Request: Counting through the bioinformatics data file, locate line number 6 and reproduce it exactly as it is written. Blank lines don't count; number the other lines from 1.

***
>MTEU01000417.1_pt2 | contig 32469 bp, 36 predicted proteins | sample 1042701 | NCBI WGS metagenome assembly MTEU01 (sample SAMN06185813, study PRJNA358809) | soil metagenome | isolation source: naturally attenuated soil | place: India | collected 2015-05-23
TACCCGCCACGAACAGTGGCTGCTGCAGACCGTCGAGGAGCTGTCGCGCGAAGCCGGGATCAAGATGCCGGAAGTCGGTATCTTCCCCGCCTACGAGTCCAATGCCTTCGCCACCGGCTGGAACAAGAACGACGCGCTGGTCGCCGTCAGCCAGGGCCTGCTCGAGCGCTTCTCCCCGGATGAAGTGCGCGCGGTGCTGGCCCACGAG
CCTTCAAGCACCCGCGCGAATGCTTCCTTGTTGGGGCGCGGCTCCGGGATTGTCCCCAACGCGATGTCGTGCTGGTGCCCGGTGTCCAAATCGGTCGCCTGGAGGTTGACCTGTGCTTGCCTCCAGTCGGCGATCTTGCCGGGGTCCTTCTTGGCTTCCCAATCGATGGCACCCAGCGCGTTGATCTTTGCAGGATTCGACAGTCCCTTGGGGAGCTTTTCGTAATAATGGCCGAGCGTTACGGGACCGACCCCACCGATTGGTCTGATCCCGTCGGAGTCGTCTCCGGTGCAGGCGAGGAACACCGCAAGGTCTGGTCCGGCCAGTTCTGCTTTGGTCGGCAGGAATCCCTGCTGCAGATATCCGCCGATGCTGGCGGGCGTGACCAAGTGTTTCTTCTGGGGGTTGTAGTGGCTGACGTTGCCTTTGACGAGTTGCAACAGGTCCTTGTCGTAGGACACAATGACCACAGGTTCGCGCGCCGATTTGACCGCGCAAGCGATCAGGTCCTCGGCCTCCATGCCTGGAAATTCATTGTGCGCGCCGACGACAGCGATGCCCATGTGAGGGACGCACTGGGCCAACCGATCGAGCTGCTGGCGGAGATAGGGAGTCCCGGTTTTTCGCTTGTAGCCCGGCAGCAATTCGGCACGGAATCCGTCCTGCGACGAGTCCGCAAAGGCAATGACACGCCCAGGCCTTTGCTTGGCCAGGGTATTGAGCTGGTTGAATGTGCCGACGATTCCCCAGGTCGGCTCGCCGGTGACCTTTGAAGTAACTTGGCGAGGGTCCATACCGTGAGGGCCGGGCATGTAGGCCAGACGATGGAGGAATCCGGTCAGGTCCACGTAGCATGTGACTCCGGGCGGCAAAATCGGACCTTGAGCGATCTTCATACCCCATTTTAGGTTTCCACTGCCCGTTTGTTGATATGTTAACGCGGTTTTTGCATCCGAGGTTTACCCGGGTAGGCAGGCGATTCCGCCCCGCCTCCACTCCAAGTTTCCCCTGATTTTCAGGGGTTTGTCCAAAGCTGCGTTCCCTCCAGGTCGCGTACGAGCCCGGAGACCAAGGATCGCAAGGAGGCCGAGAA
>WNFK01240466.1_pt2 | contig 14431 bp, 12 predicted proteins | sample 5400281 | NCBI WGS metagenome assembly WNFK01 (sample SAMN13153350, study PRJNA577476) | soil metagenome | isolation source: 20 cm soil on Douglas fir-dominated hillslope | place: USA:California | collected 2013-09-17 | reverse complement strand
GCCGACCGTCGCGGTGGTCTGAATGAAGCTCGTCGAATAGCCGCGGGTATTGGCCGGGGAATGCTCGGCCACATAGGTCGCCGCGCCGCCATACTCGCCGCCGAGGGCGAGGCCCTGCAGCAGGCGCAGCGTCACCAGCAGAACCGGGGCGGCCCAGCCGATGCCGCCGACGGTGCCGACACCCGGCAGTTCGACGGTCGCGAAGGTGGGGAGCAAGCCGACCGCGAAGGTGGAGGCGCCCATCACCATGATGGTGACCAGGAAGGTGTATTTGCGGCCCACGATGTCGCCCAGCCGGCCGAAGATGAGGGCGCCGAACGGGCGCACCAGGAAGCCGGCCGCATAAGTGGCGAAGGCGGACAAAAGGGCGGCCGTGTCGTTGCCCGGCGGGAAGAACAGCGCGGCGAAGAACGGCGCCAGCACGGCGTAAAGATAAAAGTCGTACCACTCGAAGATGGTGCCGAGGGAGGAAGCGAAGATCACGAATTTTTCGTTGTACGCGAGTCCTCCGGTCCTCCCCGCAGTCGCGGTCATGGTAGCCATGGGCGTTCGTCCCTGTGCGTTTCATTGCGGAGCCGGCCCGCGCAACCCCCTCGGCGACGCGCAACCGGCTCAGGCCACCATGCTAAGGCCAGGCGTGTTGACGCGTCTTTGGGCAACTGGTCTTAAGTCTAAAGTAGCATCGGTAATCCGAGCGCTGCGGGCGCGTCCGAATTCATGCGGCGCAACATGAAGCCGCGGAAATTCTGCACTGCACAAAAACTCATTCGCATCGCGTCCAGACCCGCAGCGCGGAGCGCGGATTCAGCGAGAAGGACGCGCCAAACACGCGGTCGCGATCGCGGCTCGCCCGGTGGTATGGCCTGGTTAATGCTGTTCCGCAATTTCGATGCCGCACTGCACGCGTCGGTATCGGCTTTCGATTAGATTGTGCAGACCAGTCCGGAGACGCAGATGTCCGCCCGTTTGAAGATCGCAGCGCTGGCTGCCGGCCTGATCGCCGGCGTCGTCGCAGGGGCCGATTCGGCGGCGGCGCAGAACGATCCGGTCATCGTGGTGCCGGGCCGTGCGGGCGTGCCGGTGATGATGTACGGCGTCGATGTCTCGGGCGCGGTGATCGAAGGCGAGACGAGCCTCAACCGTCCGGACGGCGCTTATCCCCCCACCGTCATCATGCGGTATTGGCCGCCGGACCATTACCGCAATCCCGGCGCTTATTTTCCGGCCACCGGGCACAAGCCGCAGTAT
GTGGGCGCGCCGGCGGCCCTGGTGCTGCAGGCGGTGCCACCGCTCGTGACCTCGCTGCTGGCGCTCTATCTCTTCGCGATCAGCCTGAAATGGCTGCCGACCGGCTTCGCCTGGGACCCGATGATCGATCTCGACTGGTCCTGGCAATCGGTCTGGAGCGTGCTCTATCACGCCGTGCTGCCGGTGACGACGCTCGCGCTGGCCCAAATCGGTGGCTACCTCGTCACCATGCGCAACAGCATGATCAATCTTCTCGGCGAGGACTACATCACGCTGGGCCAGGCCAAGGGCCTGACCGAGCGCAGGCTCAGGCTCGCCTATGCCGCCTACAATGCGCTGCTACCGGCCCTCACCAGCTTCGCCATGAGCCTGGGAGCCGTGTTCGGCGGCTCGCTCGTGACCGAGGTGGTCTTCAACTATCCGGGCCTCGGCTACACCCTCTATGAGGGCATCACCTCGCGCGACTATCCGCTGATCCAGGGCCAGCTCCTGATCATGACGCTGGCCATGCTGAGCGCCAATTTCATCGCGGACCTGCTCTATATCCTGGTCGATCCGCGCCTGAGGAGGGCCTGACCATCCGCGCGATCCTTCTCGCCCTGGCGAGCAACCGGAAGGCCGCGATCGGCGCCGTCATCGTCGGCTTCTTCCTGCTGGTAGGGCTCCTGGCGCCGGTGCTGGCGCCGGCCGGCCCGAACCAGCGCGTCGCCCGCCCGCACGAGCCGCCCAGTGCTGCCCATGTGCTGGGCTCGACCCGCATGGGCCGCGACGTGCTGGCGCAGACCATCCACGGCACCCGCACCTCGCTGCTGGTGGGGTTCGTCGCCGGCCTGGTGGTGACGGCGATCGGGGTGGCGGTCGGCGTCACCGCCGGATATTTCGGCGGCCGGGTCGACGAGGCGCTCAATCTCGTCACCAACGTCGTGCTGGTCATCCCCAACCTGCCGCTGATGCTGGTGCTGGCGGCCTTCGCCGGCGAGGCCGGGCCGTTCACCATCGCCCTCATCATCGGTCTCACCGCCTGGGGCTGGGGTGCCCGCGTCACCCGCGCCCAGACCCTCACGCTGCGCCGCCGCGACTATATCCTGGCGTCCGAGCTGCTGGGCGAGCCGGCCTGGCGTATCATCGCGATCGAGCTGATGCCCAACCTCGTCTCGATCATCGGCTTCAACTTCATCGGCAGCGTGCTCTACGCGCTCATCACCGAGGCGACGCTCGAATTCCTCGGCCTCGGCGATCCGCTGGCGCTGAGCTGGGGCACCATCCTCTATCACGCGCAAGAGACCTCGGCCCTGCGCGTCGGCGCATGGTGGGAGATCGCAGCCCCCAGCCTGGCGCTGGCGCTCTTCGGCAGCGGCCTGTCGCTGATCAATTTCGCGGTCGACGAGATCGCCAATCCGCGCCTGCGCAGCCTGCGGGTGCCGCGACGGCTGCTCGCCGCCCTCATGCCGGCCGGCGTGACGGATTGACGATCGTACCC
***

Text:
GTGGGCGCGCCGGCGGCCCTGGTGCTGCAGGCGGTGCCACCGCTCGTGACCTCGCTGCTGGCGCTCTATCTCTTCGCGATCAGCCTGAAATGGCTGCCGACCGGCTTCGCCTGGGACCCGATGATCGATCTCGACTGGTCCTGGCAATCGGTCTGGAGCGTGCTCTATCACGCCGTGCTGCCGGTGACGACGCTCGCGCTGGCCCAAATCGGTGGCTACCTCGTCACCATGCGCAACAGCATGATCAATCTTCTCGGCGAGGACTACATCACGCTGGGCCAGGCCAAGGGCCTGACCGAGCGCAGGCTCAGGCTCGCCTATGCCGCCTACAATGCGCTGCTACCGGCCCTCACCAGCTTCGCCATGAGCCTGGGAGCCGTGTTCGGCGGCTCGCTCGTGACCGAGGTGGTCTTCAACTATCCGGGCCTCGGCTACACCCTCTATGAGGGCATCACCTCGCGCGACTATCCGCTGATCCAGGGCCAGCTCCTGATCATGACGCTGGCCATGCTGAGCGCCAATTTCATCGCGGACCTGCTCTATATCCTGGTCGATCCGCGCCTGAGGAGGGCCTGACCATCCGCGCGATCCTTCTCGCCCTGGCGAGCAACCGGAAGGCCGCGATCGGCGCCGTCATCGTCGGCTTCTTCCTGCTGGTAGGGCTCCTGGCGCCGGTGCTGGCGCCGGCCGGCCCGAACCAGCGCGTCGCCCGCCCGCACGAGCCGCCCAGTGCTGCCCATGTGCTGGGCTCGACCCGCATGGGCCGCGACGTGCTGGCGCAGACCATCCACGGCACCCGCACCTCGCTGCTGGTGGGGTTCGTCGCCGGCCTGGTGGTGACGGCGATCGGGGTGGCGGTCGGCGTCACCGCCGGATATTTCGGCGGCCGGGTCGACGAGGCGCTCAATCTCGTCACCAACGTCGTGCTGGTCATCCCCAACCTGCCGCTGATGCTGGTGCTGGCGGCCTTCGCCGGCGAGGCCGGGCCGTTCACCATCGCCCTCATCATCGGTCTCACCGCCTGGGGCTGGGGTGCCCGCGTCACCCGCGCCCAGACCCTCACGCTGCGCCGCCGCGACTATATCCTGGCGTCCGAGCTGCTGGGCGAGCCGGCCTGGCGTATCATCGCGATCGAGCTGATGCCCAACCTCGTCTCGATCATCGGCTTCAACTTCATCGGCAGCGTGCTCTACGCGCTCATCACCGAGGCGACGCTCGAATTCCTCGGCCTCGGCGATCCGCTGGCGCTGAGCTGGGGCACCATCCTCTATCACGCGCAAGAGACCTCGGCCCTGCGCGTCGGCGCATGGTGGGAGATCGCAGCCCCCAGCCTGGCGCTGGCGCTCTTCGGCAGCGGCCTGTCGCTGATCAATTTCGCGGTCGACGAGATCGCCAATCCGCGCCTGCGCAGCCTGCGGGTGCCGCGACGGCTGCTCGCCGCCCTCATGCCGGCCGGCGTGACGGATTGACGATCGTACCC